Arguments - The Losing Side of a Relationship
- :George Ministeri
by: George Ministeri
Arguments - The losing side of a relationship -In the 34 years that I have been doing psychic counseling, it is only in the past 10 years that I have been involved with couples counseling. One thing I have noticed with many couples, is that there is often a lack of real and meaningful communication. This lack of communication causes small conflicts to become heated arguments where issues are not resolved because both partners are trying to make their points and are not even listening to what the other person has to say. Nothing can ever be resolved when one person raises his or her voice with what only appears to the other person to be demands. The effect of this is that the other person feels as if they are being scolded like a parent scolds a child and this causes the person to close up in a defensive posturing attitude where they don't listen to what the other person is saying. This intensifies the problem because when the person who is relating the problem area in their life feels that they are being shut out, or ignored, by their partner there is no meaningful dialog which allows a resolution to be achieved. The only resolution to the problem is for one or both partners to bring the subject up again, which might only create the same result. Instead of being resolved this issue now smolders like a hot ember, and this can make for an emotional forest fire!
The way I try to resolve issues like this is to teach couples how to discuss issues instead of just yelling and having the entire situation turning into World War III. There are several steps couples can take to have a good, open, and loving discussion, and to reduce the friction in their relationship by learning to resolve the very important issues that cause them to misunderstand each others feelings.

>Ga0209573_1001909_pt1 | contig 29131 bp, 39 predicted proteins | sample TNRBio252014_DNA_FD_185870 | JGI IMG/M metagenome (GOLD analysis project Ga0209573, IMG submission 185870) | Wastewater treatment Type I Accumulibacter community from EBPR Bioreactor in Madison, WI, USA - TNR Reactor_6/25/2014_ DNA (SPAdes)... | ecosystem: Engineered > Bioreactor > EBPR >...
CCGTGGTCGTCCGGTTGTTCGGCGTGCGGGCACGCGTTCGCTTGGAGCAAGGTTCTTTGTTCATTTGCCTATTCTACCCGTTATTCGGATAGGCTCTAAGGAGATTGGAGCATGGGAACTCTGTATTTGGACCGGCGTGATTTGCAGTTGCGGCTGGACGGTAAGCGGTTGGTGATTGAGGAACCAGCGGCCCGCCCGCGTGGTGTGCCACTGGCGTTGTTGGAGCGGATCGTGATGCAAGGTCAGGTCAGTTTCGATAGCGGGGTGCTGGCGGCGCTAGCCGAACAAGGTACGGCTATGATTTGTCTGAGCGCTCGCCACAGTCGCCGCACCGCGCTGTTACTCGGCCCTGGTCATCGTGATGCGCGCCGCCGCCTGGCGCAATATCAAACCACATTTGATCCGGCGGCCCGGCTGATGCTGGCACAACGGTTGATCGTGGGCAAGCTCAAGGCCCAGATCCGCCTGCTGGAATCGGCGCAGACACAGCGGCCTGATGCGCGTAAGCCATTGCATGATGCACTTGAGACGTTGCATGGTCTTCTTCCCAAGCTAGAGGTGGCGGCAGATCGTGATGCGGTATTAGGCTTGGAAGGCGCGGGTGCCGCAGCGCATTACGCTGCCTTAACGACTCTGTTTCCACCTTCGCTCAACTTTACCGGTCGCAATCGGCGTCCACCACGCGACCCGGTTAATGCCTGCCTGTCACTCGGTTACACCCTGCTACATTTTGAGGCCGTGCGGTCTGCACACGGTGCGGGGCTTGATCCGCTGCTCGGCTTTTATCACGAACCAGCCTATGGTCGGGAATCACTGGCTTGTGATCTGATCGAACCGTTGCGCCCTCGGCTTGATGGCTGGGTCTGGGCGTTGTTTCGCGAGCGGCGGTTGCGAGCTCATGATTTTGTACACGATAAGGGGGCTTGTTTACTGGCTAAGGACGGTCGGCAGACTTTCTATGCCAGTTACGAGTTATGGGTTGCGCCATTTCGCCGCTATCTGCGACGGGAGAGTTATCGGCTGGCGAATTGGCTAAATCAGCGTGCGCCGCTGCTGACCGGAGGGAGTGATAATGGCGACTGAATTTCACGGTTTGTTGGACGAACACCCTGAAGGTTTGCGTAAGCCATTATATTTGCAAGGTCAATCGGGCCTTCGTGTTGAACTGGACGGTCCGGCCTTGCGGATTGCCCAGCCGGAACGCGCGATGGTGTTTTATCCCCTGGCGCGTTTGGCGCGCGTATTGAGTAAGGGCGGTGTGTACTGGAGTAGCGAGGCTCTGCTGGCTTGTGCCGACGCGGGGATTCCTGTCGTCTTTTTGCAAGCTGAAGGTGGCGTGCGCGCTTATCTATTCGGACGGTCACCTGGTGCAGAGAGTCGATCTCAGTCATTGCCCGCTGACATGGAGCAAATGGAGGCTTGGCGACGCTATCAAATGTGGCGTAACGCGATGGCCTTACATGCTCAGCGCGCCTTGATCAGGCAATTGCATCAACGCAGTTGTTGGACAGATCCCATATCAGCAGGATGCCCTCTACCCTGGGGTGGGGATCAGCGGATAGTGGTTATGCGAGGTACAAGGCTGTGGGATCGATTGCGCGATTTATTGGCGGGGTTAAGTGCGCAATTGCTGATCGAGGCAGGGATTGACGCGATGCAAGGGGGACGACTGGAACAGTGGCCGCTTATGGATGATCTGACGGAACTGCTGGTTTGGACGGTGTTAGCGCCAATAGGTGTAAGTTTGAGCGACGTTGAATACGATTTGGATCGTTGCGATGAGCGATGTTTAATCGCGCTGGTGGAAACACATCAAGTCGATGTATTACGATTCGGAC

One of the most effective steps I teach couples is to express their anger, fears, aggravations, and concerns to their partner. This allows them the freedom of opening up without the fear of confrontation. It is a very simple method, but has certain rules which must be followed.
One of the ways I teach couples to do this is to encourage them to write a journal to document the issues in their relationship which they feel are causing problems. Detail is very important here. They must also devote an hour of uninterrupted time each week for open discussion. This discussion has to occur on the same day, and at the same time, and becomes a weekly ritual for the couple. During this hour, each of the partners has 30 minutes to read from their journal. While each partner reads their journal, the other partner cannot interrupt, or make any comments. After this hour, I encourage each partner to spend some time alone, and to reflect upon what they have just heard. They must also remember not to have any discussion about what has just been said. However, they can add some of this new information into their journals for the following week’s discussion. This method is not a quick fix for a troubled relationship, but most couples are amazed that after several months they are now working together to resolve the problems in their relationship.
One of the most complex interactions we face in life is the relationship with our partners. There is often some initial spark which brings two people together, but for a relationship to thrive it requires communication, cooperation, and compromise. This is only one of the many techniques which can be used to help couple resolve issues, but by teaching couples how to effectively communicate, it helps to strengthen the foundations of their relationship.
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